God spoke to Isaiah – his prophet of light – and through him –God spoke light – as He spoke of the person that we are to speak of today – the very light of the world. God told Isaiah in Isaiah 9:1–2, “[1] But there will be no gloom for her who was in anguish. In the former time he brought into contempt the land of Zebulun and the land of Naphtali, but in the latter time he has made glorious the way of the sea, the land beyond the Jordan, Galilee of the nations. [2] The people who walked in darkness have seen a great light; those who dwelt in a land of deep darkness, on them has light shone. (ESV)

And in Isaiah 42:5-7 it says, “5 Thus says God, the Lord, who created the heavens and stretched them out, who spread out the earth and what comes from it, who gives breath to the people on it and spirit to those who walk in it: 6 “I am the Lord; I have called you in righteousness; I will take you by the hand and keep you; I will give you as a covenant for the people, a light for the nations, 7 to open the eyes that are blind, to bring out the prisoners from the dungeon, from the prison those who sit in darkness.

The very same word that Isaiah spoke in the 700s BCE – Jesus himself spoke – and knew that the light that Isaiah spoke of was in fact – him. The light that was to come – the light that was to push out the darkness – the light that was to dawn on the people who dwelt in darkness – is Jesus.

In Matthew 4 – we read, “And leaving Nazareth he went and lived in Capernaum by the sea, in the territory of Zebulun and Naphtali, so that what was spoken by the prophet Isaiah might be fulfilled:” The land of Zebulon and the land of Naphtali, the way of the sea, beyond the Jordan, Galilee of the Gentiles the people dwelling in darkness have seen a great light, and for those dwelling in the region and shadow of death, on them a light has dawned.” Jesus was the light that dawned.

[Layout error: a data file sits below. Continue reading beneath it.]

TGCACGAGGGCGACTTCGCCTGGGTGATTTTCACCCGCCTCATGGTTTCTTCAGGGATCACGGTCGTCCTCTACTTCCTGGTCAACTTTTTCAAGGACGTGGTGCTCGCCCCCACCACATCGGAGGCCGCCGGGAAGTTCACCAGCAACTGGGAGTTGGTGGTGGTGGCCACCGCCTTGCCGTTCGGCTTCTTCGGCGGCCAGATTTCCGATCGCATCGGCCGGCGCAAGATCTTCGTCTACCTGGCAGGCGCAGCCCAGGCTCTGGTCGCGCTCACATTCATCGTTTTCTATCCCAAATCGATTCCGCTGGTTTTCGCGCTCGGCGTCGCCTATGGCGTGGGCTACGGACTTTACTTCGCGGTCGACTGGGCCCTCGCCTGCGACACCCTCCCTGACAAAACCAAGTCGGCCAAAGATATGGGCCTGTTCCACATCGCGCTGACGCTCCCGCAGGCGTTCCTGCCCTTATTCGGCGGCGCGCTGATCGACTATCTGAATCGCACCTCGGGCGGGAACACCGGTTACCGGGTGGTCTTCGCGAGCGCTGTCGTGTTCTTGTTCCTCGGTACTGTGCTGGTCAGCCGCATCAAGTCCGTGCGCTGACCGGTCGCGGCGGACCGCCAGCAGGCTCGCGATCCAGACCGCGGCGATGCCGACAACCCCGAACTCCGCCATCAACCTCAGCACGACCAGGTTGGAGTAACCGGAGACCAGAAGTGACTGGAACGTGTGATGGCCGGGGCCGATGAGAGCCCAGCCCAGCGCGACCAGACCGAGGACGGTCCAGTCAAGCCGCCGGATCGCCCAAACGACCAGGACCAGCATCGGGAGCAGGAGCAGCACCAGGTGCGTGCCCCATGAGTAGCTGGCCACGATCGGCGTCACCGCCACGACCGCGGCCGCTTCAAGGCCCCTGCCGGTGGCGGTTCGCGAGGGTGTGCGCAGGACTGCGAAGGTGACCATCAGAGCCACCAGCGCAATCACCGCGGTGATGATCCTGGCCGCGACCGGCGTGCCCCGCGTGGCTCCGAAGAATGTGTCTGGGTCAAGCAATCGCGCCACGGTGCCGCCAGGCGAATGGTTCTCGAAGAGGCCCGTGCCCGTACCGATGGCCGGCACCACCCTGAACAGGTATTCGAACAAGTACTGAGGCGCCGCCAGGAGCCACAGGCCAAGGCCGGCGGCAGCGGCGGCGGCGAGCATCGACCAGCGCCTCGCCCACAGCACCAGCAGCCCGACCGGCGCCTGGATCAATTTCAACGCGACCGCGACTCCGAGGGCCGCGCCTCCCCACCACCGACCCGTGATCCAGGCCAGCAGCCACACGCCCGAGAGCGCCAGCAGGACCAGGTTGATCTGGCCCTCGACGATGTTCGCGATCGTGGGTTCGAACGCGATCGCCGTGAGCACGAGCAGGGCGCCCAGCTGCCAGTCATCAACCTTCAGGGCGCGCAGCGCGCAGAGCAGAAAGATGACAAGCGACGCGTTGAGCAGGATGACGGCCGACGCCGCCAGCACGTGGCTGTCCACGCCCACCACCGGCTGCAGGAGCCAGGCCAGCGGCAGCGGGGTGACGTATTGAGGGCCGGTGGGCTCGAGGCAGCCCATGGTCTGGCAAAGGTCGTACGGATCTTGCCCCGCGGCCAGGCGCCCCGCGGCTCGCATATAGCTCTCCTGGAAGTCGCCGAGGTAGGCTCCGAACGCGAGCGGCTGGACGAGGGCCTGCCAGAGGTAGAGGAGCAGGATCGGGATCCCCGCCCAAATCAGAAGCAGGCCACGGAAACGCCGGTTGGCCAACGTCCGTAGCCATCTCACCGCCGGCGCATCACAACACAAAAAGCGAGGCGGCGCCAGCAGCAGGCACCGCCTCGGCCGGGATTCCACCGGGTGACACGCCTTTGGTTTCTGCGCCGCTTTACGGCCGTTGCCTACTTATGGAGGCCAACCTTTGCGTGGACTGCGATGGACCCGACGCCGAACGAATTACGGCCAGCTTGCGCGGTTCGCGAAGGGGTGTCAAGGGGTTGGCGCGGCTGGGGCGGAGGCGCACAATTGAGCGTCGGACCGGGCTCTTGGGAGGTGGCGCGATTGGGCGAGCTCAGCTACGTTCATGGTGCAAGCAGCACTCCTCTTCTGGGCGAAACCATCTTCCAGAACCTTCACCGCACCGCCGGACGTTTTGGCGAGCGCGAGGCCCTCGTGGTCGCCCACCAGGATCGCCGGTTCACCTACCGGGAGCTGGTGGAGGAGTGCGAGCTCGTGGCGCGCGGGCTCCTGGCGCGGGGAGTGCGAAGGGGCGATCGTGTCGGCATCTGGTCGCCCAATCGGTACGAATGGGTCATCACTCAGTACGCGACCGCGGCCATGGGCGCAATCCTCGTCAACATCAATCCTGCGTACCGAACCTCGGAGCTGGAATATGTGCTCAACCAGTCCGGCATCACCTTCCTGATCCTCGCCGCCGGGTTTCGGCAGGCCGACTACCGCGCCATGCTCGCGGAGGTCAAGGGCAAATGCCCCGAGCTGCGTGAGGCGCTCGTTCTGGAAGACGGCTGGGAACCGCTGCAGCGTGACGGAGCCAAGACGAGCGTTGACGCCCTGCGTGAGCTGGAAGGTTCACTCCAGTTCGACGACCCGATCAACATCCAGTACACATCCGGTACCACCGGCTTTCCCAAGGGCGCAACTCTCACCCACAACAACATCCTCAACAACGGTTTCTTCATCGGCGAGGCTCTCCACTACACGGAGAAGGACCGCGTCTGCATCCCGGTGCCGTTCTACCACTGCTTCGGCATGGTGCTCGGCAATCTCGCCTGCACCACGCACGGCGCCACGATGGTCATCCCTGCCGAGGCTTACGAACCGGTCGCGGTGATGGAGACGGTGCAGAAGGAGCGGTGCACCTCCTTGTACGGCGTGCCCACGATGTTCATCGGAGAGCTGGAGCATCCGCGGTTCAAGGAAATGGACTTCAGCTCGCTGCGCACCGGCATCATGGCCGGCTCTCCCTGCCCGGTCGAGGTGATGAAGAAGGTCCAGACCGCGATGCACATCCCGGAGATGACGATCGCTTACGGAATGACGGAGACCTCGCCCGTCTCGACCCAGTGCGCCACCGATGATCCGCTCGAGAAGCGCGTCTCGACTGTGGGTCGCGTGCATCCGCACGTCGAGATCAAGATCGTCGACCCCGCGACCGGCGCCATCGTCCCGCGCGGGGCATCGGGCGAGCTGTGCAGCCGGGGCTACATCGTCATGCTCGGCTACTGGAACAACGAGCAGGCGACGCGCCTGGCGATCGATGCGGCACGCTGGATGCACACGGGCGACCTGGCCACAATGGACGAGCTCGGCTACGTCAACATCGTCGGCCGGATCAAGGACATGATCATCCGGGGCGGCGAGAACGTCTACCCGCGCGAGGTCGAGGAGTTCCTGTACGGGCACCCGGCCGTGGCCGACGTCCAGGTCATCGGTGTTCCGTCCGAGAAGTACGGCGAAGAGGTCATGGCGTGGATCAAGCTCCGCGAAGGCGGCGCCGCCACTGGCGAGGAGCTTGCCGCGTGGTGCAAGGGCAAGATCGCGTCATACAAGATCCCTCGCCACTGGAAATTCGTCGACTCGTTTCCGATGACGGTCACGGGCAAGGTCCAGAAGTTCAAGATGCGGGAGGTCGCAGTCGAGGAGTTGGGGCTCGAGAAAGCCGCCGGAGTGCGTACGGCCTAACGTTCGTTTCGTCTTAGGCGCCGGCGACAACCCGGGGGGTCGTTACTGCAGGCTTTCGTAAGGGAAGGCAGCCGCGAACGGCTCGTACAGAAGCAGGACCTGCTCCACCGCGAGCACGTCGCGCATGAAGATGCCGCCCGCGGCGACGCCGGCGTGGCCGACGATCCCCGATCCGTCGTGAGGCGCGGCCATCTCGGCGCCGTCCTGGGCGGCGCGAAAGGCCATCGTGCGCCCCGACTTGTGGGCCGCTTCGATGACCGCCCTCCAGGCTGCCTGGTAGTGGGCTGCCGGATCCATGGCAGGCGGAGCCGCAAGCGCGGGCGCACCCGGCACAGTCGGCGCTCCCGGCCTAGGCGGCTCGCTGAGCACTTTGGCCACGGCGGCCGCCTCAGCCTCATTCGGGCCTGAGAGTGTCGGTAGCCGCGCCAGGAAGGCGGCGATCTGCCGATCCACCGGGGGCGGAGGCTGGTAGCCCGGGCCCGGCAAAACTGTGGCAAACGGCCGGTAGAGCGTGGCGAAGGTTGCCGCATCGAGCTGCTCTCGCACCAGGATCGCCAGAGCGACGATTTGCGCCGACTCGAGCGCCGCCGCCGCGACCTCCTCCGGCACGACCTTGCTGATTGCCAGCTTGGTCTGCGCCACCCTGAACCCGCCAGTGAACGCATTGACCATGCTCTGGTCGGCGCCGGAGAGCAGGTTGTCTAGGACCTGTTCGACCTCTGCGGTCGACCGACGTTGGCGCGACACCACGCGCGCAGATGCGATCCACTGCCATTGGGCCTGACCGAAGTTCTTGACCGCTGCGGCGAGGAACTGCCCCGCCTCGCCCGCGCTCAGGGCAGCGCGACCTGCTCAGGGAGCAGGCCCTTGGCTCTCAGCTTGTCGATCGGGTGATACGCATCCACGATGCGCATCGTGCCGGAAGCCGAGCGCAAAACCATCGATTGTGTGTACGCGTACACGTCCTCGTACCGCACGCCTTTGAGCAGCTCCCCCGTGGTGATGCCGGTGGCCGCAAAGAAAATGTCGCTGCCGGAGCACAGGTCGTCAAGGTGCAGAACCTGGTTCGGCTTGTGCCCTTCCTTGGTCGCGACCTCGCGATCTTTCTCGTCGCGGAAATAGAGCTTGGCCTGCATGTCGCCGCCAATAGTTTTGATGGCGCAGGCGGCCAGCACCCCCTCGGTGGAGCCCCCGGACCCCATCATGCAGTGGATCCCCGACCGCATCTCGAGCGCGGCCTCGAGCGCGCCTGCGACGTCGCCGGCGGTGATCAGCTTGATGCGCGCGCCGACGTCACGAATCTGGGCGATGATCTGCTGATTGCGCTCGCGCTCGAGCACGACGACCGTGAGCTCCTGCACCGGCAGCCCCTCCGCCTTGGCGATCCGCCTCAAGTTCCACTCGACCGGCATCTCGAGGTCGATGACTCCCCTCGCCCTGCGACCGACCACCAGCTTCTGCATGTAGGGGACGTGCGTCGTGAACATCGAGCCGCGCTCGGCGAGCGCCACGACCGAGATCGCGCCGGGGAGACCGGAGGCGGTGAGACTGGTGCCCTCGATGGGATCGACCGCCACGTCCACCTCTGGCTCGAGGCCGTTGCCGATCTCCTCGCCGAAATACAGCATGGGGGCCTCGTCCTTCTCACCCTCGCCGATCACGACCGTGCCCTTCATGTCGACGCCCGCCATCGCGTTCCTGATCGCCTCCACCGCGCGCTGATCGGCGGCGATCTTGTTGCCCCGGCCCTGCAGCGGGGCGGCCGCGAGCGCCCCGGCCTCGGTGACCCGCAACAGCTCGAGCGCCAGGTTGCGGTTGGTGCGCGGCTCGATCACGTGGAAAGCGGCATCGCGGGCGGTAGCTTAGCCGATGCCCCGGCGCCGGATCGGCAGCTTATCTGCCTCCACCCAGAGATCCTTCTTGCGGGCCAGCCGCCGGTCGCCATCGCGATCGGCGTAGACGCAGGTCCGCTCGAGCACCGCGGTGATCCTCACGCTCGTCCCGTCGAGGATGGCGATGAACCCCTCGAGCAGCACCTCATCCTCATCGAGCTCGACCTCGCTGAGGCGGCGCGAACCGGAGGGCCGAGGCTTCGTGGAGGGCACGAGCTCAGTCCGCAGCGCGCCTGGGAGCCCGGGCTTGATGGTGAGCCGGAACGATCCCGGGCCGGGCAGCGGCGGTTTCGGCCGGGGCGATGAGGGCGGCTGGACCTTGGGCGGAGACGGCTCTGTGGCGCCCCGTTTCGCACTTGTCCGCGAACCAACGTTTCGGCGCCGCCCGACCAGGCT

It must have been a powerful moment because John, another one of Jesus’ disciples, filled his gospel with light. Over and over John tells his readers that Jesus is the light that overcomes all the darkness in the world. In John 1:4 & 5 he wrote, “4 In him was life, and the life was the light of humanity. 5 The light shines in the darkness, and the darkness has not overcome it.”

• And in John 8:12 Jesus said, “I am the light of the world. Whoever follows me will not walk in darkness, but will have the light of life.”
• And in John 9:5, Jesus said, “As long as I am in the world, I am the light of the world.”
• And again in John 12:46 Jesus said, “46 I have come into the world as light, so that whoever believes in me may not remain in darkness.”

God speaks into the darkness – into the very heart of darkness – and He brings light – light that the darkness can’t overwhelm. He speaks light into the world through His prophets – and through His only begotten Son.

God is a God of light. Jesus is the light of the world. The darkness – no matter how pervasive – has no power over the Light. Darkness may creep and crawl and try to worm its way into our souls – it may worm its way into our lives – and try to weigh us down – but take heart – if your trust is in Jesus – you belong to the light – and the darkness has no power over you – none.

Jesus is the light that breaks into the darkness, which makes what He says about His disciples all the more compelling – doesn’t it?

Jesus tells us that we are the light of the world. Just as Jesus is the light of the world – so too are His people.

In Matthew 5:14 we hear the Lord Jesus say, “You are the light of the world.”